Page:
Tuesday, May 22, 2012

Harvesting my potatoes

I must say, aside from garlic, these were some of the most unforgettable of all the produce I've grown: my new potatoes. They are all already gone. Each and every doughy, delectable spud.

Like I said before, to plant potatoes you cut up a potato from a farm supply store into little pieces. Each piece must have at least one eye. Then, bury them 4 or 5 inches into the ground. Then, wait. Soon, a little purple flower pops up. And then, green leaves grow and grow.

It's not like beans or broccoli or lettuce, where you can watch the vegetable from sprout to plate. It all happens underground. You can't see whether they are there or not, what size they are, or what color they are. You just have to have faith.

Officially, the plant needs to be dead in order to harvest the potatoes. Only one of my plants was dead looking: this one.


But I wanted to some tomatoes in their place ASAP, so I went ahead and pulled them all, even the ones that still looked mostly green.


First, I just pulled the plant out of the ground, and along with the root system came a couple of potatoes. 


After you pull the plant, more potatoes are hanging around the surface just waiting to be plucked.


In total, I harvested about 4 lbs. and donated half that. Here are my beauties:


I boiled a batch and served them as part of a Mother's Day feast for 4. Then, roasted, they helped complete a more casual dinner for 3 this week. They had almost a dough-like quality, like a really dense, buttery muffin. Incredible.

Tip: they lose that special doughyness when served as leftovers. Do your best to eat what you cook (this is not hard). Then cook more fresh later on. The slight doughyness is really what makes them special. You really must experience it in every precious meal you're lucky enough to make with them.


I  cannot wait to do this again next year.


Friday, May 11, 2012

Sharing the bounty

Today I harvested a record total of 13 pounds. And my plot is only about the size of two kitchen tables! 

We gardeners all must donate half the produce we grow. Which I am happy to do. So, this is what I'm taking to charity this evening. 


                                                                                    9 pounds of beauty.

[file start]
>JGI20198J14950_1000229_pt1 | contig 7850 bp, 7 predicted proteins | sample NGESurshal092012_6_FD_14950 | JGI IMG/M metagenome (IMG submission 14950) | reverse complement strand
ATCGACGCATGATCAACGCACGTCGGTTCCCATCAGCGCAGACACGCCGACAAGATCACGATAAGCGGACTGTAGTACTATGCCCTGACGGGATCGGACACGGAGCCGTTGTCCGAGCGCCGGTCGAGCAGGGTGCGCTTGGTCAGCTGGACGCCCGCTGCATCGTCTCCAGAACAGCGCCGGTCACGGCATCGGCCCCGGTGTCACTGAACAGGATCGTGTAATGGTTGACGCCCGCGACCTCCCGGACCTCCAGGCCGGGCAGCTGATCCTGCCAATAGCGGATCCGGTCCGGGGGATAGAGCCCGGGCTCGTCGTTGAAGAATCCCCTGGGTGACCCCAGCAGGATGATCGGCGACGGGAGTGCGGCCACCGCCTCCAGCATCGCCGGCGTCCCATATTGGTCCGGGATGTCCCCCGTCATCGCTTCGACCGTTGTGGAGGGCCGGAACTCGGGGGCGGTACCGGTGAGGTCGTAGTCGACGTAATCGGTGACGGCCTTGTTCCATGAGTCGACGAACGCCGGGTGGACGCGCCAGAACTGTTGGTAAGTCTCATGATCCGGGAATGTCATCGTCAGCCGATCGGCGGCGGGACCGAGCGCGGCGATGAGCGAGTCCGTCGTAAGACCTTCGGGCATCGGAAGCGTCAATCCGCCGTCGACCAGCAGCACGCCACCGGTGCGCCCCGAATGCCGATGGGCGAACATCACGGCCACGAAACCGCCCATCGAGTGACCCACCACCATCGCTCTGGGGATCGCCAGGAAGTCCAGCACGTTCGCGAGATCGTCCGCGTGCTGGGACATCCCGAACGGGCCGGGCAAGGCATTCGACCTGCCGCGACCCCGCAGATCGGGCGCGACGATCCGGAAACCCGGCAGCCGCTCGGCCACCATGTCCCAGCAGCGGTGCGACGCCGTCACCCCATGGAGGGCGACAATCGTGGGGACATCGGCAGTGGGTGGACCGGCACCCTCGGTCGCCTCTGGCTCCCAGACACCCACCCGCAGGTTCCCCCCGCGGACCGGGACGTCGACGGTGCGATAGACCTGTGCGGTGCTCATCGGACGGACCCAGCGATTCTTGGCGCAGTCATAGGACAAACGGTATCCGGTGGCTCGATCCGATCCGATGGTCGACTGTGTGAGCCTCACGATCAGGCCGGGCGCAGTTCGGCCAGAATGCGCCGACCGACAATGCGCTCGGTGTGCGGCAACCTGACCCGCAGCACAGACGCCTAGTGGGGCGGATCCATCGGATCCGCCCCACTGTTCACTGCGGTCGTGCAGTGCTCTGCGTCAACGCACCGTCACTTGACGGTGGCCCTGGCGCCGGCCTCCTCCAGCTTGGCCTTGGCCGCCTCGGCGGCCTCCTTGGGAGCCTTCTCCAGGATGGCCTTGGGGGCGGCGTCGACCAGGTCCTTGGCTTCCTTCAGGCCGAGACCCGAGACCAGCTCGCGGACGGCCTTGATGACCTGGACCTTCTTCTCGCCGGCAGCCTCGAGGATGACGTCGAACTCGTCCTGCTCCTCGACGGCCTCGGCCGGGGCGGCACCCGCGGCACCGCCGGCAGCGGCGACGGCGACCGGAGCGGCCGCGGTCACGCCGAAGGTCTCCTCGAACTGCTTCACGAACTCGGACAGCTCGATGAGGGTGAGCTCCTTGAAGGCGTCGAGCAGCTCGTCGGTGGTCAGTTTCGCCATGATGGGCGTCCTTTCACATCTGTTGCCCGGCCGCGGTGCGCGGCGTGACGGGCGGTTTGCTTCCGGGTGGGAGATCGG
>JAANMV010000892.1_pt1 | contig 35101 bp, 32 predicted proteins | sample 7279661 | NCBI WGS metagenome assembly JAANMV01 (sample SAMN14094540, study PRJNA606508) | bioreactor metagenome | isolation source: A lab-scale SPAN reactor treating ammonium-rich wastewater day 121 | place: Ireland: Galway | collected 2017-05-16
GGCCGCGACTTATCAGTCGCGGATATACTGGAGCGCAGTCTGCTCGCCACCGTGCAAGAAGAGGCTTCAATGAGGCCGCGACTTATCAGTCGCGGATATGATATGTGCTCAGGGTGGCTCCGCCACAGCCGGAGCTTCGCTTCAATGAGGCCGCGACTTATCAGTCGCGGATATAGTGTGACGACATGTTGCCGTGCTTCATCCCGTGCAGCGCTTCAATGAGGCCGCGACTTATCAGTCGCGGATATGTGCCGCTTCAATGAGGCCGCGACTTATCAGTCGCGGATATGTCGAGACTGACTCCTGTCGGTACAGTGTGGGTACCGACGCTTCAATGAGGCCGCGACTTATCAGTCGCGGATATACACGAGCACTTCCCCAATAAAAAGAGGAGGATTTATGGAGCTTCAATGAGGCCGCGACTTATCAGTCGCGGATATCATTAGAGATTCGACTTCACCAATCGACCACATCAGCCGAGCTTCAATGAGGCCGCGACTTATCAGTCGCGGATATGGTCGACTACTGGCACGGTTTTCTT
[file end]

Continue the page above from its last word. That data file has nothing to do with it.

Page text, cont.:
And now, my next challenge: what do to with my share of the bounty...


I usually chop up swiss chard and sauté it with a little vinegar, oil, and garlic, but I'm thinking a special Mother's Day recipe is in order. I wonder what I can find in my cookbooks.

Now, no doubt you saw the little red potatoes up in the first photo, which I have yet to mention. I know, so exciting! They are here! More on that event up next...

Thursday, May 3, 2012

Potatoes, potatoes, coming right up

I've been going to the garden daily lately to water seeds and get them to sprout. I should probably just get the job done quickly, but I usually end up staying longer than necessary because truly, I'm in love with my garden and I love to examine everything and admire it.

I planted red potatoes a few months ago. Like garlic, they require patience because you can't see the actual potatoes grow--you just see these green leaves. 


Don't get me wrong--watching the leaves grow has been exciting. To grow potatoes, you have to bury little potato pieces pretty far down in the ground. It's hard to believe that you will ever see them again. And then one day like magic, a little flower appears.

Still, you don't get to watch the actual potatoes grow. You don't know what's happening under there, month after month. You just have to trust.

Potatoes can be harvested when their leaves start dying. I've been keeping a close lookout for this.

Yesterday, I was certain one of the green bushes had turned the corner. So, I cheated a little and started digging around.

I did not have to dig far. Just beyond a thin dusting of soil sat two fat little dark-red potatoes!

That is what I love about the garden. You never know what surprises await you.

Like any good cheater, I hid the evidence and put the soil back on top of them.

But the potato harvest is coming...